If this is a control issue, be prepared for your sister to ask your parents to sign new POA documents or bring a guardianship petition to take control. Prepare your defense now as much as possible. Document the problems she is causing so you will be in a position to demonstrate to a judge why your sister isn't a good choice as a guardian. Make sure your have documentation of your parents' competency so your can challenge any new POAs. Get ready but do not confront your sister with these possibilities - no need add a spark to a smoldering situation.

I sincerely hope you never face any legal challenges, but it is best to consider the possibilities before you find yourself in the fire. My mother's POAs were over a decade old from a time she had no problems at all. But when my oldest brother found he had been excluded from the POAs in favor of younger siblings he filed a petition for guardianship. Although there were some monetary issues, I believe the primary reason was he just wanted to be or felt he had a right to be in control. My attorney (who has an undergraduate degree in psychology) believes my brother shows signs of being an injustice collector. A couple of injustice collector characteristics are the normal rules of society don't apply to them and they see themselves as the ultimate judge over everyone else's actions; it's awful for you to raise your voice to them but perfectly acceptable for them to raise their voice to you. Some of your descriptions of your sister's actions remind me very much of my brother.
Helpful Answer (7)

My mom was in AL to avoid "low
income"nursing home that siblings
had picked because they resented
taking care of her and resented my
POA (neither could continue to steal her money w/me in charge).
Mom was afraid in her new room&
didn't like her 2hr/day homemaker.
The facility had one aide to wake up,wash,dress, get 30 residents to
dining 2hrs (4min.each)so I
hired someone to come in help mom from 7am-9am.She also did
laundry,cleaned room,went to dining room for food.Mom didnt like her,resented not being home so I was driving an hour each way
twice daily to help her up and get
her dinner and help aide put her to
bed.It was too much so after 2wks
I began spending the night.Mom had OT/PT from 9am-10am after I left.I didn't see a change so decided to stay to talk to therapist.
First overnight,I was awakened by
doors slamming.Mom was in last
room and I laid there listening to door after door SLAMMING twice. When night aide entered mom's room,I told her to CLOSE the door
coming in&out for"night check".
She did the "check" 2x/per night.
No wonder the residents were all
zombies who only left their rooms
for meals..they were sleeping the rest of the time because no rest at
night! She told me she was just doing her job.I told her that is she
slammed mom's door,there would be a problem w/me.She stopped
slamming doors,told me she would
have to report me.So be it,I said.
OT/PT person arrived at 9:40am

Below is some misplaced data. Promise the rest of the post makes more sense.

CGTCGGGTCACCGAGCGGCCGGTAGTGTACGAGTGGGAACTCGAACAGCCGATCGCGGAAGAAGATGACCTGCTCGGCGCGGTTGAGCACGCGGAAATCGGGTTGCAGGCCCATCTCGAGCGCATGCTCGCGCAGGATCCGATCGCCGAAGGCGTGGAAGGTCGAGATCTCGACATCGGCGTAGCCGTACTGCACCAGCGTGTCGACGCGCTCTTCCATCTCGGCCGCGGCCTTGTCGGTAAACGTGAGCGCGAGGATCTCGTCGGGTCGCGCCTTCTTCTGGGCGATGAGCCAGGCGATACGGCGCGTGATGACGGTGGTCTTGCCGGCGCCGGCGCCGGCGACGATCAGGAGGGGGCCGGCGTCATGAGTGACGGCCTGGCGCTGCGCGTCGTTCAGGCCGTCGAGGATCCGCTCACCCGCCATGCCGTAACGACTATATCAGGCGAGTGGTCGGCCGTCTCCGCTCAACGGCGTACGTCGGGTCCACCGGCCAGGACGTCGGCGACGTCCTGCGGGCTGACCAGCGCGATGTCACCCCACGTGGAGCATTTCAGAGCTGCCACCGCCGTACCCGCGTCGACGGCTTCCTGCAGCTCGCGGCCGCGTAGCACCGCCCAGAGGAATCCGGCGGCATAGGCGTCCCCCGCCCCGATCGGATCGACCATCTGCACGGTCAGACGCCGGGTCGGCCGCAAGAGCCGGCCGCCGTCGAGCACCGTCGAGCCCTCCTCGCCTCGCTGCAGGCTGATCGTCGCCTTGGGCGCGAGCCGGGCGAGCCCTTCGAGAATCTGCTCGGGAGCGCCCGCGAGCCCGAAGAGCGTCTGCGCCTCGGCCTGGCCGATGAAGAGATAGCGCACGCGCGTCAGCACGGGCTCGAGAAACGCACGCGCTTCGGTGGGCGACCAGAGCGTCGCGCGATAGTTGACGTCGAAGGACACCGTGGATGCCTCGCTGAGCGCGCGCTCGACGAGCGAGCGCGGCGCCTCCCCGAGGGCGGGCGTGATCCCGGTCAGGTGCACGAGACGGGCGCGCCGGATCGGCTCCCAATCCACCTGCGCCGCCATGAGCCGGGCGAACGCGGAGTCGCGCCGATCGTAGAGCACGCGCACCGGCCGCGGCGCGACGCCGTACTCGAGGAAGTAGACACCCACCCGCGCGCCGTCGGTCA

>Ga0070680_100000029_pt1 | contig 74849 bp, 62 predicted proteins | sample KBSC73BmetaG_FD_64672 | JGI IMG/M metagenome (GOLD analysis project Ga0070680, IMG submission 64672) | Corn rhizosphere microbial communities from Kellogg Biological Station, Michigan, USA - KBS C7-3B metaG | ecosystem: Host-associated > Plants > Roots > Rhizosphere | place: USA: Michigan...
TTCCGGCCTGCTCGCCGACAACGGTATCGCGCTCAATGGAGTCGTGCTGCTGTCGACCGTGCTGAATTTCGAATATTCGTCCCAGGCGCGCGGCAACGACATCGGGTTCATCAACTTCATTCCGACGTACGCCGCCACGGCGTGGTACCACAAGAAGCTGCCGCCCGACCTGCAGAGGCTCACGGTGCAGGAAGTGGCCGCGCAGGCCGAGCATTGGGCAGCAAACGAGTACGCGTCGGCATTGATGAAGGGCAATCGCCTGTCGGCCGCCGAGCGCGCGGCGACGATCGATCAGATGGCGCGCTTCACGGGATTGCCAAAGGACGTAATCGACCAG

(not 9am)was startled to see me.
She apologized..traffic.I asked if she was staying until 10:40 since
she was late,she couldnt.So I said
I wasn't expecting 1hr billing for 15min.She said that day was free.
Two nights later,I stayed overnight door slamming.OT/PT arrived
at 9:25am,surprised to see me.It
was traffic.I contacted her boss&
requested someone who could give mom the full hour per our
contract. The AL facility served
the same meal every morn..sweet
water,bread,powdered eggs,bacon
Mom was diabetic,hated eggs.I asked for fruit.One resident said
she'd been there 3yrs&would kill for a banana.I asked for facility
meeting after new,on time OT/PT
commented on how aides were inappropriately working with residents with obvious dementia..
like my mom.He said they needed
training&welcomed his advice on
doing things differently.I asked him
AL mgr &dietary dept to meet.
During meeting he offered to do staff in service to teach how to best work w/ dementia patients.
AL manager declined help.When I asked about the dietary guidelines
they were following for seniors,I
was told"corporate"set them. I
asked bout fresh fruits/vegetables in meal planning..fresh,not in her
"guidelines"..just canned.I asked if
frozen cost a lot more.She said no.
Then why not have some frozen
and occasionally fresh fruit.Week
later..bananas,the place went wild!
Zombies were getting rest at night
&a piece of fruit.However,despite the ads that showed "fun",events,
etc..there weren't any. Mom was used to her senior daycare.They kept her moving,engaged&fed her
based on her diabetes.So I had bus pick her up after OT/PT take her to daycare&back.I noticed that
her dinner was being given to her
cold so she wasn't eating if I wasn't there to warm it.I asked an
aide,who mom liked,if she could warm it,leave mom in dining room
watching TV ..that way it wasn't extra work for her to warm it and just leave until bedtime.She did,it
worked well until she told me mom wouldn't feed herself.So I
had fruit in her room came@ night w/home cooked or Subway. She
loved the sandwich,ate every bit.
I knew she had good lunch at day
care.She cooperated more with helper once she started back to day care.She got dressed easier so
she could get on bus to go.It was